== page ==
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Journal of Molecular Immunology
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Oral SMAD7 Antisense Oligonucleotide: A Novel Agent for Management of Crohns Disease

Divey M*, Chandrasekar T and Sandeep V

Upstate Medical University, Syracuse, NY, United States

*Corresponding Author:
Divey M
Upstate Medical University
Syracuse, United States
Tel: 315 4648668
E-mail: [email protected]

Received date: November 21, 2015; Accepted date: November 24, 2015; Published date: November 28, 2015

Citation: Divey M, Chandrasekar T, Sandeep V (2015) Oral SMAD7 Antisense Oligonucleotide: A Novel Agent for Management of Crohn’s Disease. J Mol Immunol 1:e104.

Copyright: © 2015 Divey M, et al. This is an open-access article distributed under the terms of the Creative Commons Attribution License, which permits unrestricted use, distribution, and reproduction in any medium, provided the original author and source are credited.

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Editorial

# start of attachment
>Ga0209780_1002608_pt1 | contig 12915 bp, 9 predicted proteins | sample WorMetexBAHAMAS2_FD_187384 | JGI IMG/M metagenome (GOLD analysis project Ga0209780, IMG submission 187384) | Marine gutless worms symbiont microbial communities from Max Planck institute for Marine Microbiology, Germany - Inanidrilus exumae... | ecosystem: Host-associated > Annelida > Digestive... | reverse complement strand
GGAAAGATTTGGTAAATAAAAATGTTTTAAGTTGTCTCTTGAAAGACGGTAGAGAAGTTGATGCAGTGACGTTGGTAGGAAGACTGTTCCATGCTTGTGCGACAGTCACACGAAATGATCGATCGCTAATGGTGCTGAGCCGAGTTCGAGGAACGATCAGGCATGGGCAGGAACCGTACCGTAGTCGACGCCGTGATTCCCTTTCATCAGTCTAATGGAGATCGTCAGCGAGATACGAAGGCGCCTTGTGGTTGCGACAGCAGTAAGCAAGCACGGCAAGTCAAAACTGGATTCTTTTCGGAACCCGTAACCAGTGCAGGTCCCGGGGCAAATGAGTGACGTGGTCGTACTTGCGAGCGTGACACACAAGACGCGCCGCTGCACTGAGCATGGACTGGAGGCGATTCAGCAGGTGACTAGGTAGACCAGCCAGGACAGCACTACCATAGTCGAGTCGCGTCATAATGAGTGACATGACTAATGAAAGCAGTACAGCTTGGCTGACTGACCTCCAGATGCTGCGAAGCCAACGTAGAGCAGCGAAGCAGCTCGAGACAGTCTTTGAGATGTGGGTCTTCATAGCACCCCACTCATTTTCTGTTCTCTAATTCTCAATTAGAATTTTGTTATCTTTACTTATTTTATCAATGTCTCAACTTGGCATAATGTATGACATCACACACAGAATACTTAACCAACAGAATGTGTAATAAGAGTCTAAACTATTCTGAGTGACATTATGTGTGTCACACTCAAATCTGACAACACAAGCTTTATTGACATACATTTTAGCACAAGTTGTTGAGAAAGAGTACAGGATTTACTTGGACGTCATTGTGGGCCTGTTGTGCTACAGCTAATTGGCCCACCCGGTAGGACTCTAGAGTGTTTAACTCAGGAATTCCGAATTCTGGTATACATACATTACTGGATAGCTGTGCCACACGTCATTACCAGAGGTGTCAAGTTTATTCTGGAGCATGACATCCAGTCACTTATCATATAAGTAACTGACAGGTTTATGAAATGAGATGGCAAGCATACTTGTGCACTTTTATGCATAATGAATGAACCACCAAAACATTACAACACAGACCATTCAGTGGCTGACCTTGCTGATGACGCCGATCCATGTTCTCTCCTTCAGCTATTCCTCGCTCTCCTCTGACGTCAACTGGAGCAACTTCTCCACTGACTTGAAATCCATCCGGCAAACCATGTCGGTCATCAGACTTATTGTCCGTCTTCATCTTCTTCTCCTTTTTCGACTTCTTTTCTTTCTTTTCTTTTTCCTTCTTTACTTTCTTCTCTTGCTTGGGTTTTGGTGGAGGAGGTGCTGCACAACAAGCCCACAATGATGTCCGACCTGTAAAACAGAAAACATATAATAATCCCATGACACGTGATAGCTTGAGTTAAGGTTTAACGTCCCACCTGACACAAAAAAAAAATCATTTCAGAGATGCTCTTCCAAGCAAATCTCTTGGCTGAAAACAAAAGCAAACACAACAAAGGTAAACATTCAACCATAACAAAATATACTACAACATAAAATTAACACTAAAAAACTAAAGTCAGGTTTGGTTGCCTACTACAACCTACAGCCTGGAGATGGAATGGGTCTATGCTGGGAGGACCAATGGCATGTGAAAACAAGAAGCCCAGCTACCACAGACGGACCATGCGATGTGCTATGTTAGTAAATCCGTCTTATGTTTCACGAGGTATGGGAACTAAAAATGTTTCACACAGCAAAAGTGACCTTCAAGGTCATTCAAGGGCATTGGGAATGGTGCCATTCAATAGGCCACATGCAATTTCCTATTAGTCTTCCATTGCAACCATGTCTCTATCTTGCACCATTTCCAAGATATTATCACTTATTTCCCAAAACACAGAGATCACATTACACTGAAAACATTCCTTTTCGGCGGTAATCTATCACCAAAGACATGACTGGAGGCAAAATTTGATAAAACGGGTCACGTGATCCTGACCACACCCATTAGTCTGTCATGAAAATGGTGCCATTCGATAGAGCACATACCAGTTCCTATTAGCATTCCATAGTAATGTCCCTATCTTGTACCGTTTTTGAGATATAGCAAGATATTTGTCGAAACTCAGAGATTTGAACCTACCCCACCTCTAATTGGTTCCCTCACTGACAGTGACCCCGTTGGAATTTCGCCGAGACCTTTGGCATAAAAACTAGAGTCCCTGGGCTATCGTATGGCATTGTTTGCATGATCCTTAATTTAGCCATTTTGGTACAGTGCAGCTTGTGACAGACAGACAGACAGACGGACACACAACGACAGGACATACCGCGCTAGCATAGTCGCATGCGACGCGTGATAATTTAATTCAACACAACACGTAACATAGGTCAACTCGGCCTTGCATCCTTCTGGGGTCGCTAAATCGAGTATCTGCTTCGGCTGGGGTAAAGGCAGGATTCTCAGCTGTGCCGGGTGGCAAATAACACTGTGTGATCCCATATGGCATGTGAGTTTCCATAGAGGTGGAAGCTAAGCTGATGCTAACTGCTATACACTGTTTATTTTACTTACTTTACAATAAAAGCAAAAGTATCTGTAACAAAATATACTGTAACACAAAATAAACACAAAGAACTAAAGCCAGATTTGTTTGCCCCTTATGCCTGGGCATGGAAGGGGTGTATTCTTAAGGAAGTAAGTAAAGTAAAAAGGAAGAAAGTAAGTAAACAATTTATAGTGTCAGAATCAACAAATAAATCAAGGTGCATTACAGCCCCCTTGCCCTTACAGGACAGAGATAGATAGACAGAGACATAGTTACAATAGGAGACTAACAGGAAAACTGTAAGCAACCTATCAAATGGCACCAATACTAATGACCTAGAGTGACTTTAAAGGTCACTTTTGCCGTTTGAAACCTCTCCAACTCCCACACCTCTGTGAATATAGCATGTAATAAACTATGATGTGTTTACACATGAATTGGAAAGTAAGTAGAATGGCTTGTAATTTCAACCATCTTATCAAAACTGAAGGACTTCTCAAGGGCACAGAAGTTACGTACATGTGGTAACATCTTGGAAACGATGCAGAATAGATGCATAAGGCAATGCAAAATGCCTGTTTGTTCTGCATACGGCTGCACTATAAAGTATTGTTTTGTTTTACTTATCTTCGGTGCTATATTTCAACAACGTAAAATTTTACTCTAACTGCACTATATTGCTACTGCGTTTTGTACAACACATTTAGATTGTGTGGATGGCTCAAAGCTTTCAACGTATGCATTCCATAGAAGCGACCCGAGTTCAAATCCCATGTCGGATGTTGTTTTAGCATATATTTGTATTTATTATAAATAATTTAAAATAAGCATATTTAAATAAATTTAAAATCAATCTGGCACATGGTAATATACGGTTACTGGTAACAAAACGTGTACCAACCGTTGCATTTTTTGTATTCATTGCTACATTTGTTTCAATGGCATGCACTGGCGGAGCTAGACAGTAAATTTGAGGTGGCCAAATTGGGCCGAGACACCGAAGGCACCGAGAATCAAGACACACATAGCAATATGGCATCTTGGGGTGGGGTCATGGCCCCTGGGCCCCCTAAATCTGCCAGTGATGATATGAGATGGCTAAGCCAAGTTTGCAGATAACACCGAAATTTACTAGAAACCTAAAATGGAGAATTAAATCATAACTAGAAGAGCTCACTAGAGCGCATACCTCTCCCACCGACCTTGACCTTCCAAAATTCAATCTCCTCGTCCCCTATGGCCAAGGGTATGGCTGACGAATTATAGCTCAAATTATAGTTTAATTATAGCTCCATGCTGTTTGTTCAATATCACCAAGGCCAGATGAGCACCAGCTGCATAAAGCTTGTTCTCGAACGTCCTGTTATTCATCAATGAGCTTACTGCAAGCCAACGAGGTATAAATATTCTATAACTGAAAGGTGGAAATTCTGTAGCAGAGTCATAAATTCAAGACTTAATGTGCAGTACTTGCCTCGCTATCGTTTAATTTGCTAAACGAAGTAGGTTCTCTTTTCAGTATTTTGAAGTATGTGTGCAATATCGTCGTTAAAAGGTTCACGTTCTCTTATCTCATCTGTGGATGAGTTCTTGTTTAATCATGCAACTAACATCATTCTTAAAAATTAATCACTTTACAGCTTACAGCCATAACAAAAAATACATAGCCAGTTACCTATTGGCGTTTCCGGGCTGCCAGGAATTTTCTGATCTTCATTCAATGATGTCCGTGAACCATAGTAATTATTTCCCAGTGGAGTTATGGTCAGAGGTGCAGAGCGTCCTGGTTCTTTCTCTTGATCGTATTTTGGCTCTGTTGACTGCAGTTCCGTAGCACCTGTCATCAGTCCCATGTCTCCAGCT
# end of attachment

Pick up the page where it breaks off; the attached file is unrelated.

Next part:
Inflammatory bowel disease (IBD) comprises two major disorders: Crohn’s disease and Ulcerative colitis. They affect approximately 1.4 million Americans and several million people worldwide. The peak incidence of onset is among patients between the age groups of 15 and 30. It can affect the gastrointestinal tract anywhere from the mouth to anus but most commonly involves the ileum and colon. Transmural inflammation is the hallmark and it can be associated with strictures, granulomas, fistulas and patients are at a higher risk of colorectal malignancy. Host-microbiome interactions involving inappropriate immune response to the microbial flora in the intestines in a genetically susceptible host have been postulated as the pathogenesis of IBD. The lamina propria of the intestinal wall has a complex composition of immune cells maintaining a balance between immune tolerances and defending the body against pathogens. Infiltration of the lamina propria with innate immune cells (macrophages, neutrophils, natural killer cells and dendritic cells) and adaptive immune cells (B cells and T cells) is characteristic of IBD. Disturbance in the balance of these immune cells causes unchecked activation of these cells leading to increased levels of tumor necrosis factor α (TNF- α), interferon-γ, interleukin -1β and cytokines of the interleukin 23- Th 17 pathway [1]. These cytokines ultimately lead to leucocyte migration and recruitment in the microvasculature leading to inflammation in Crohn’s disease. TGF-β1 serves as a negative regulator of the immune response to T-cells and acts through the SMAD (small 'mothers against' decapentaplegic) group of proteins. TGF-β1 is a cytokine with multiple functions responsible for growth, differentiation and proper functioning of the immune cells. It initiates signaling through ligand dependent activation of a Series of transmembrane kinases through type I and type II receptors which lead to phosphorylation of SMAD proteins. Most important among them are SMAD 2 and SMAD 3 which along with SMAD 4 translocate to the nucleus and cause transcription of genes [2]. In Crohn’s disease, the abnormal inflammation is due to the decreased activity of TGF-β1 which leads to increased levels of SMAD7 protein. Binding of SMAD7 protein to the TGF-β receptor inhibits the normal immunosuppressive TGF-β1 signaling pathway leading to inflammation. The exact mechanism of increased production of SMAD 7 protein in IBD is not clearly understood but it has been hypothesized that increased activation of TNF-α, IL-1 and interferon-γ, which are increased in IBD mucosa can increase the levels of these proteins. Studies have shown that disruption in the SMAD 3 protein has resulted in decreased response of TGF-β1. Monteleone et al. demonstrated that there were increased levels of SMAD 7 proteins in intestinal mucosal samples of IBD patients analyzed by Western blot analysis [3]. This was associated with down regulation of phosphorylated SMAD 3 proteins. Treating the mucosal samples with SMAD 7 antisense or sense oligonucleotide demonstrated increased activity of TGF-β1 signaling and also leading to reduced activity of the pro-inflammatory cytokines like TNF-α and interferon-γ. These results of this prompted clinical trials targeting SMAD 7 proteins. Mongersen is a 21-base single-stranded phosphorothioate oligonucleotide that hybridizes with the human messenger RNA for SMAD 7 protein causing RNase H-mediated degradation of the RNA through an antisense mechanism [4]. It is an oral medication designed to be released in the ileum and colon for local effects, by pH- dependent coating of the tablet with methacrylic acid–ethyl acrylate copolymers. In their study, Monteleone et al. demonstrated that patients taking oral Mongersen 40 mg or 160 mg daily demonstrated clinical remission with Crohn’s disease activity index score (CDAI)<150 at the end of 15 days in comparison to 10 mg/day and placebo population. At the end of 28 days, patients on 160 mg/day, 40 mg/day and 10 mg/day demonstrated a 100 point clinical response (CDAI score reduction ≥ 100 points) which was significantly higher than the placebo population. These results were similar to other phase 2 trials for treatment of Crohn’s disease with novel medications. Further studies to determine the right dose and regimen, duration and long term use of this medication, safety and efficacy in comparison to the currently available therapies are needed. Assessment of mucosal healing in response to the drug can also be assessed by ileocolonoscopy. Also the incidence of fibrosis due to higher dosage or long term use should be determined as TGF-β1 is known for its fibrotic potential. SMAD 7 proteins can also be degraded by deacetylation due to histone deacetylases (HDAC). But HDAC inhibitors like n-butyrate, which is produced by the fermentation of dietary fiber by the colonic bacteria has been shown to inhibit the pro-inflammatory cytokines in the colon and reducing the inflammation [5]. Studies have shown that n-butyrate acts as an inhibitor of NF-κβ that prevents its nuclear translocation but the exact mechanism remains controversial. Short chain fatty acids (SCFA) which are also formed due to bacterial fermentation in the colon have been shown to have immunemodulatory effects on macrophages reducing pro-inflammatory cytokines but exact mechanism is unclear. Further studies are needed to show if combination of Mongersen which causes SMAD 7 degradation and HDAC inhibitors which have shown antiinflammatory and anti-fibrotic properties would be beneficial, as they act through two independent mechanisms producing opposite effects on SMAD 7 protein levels.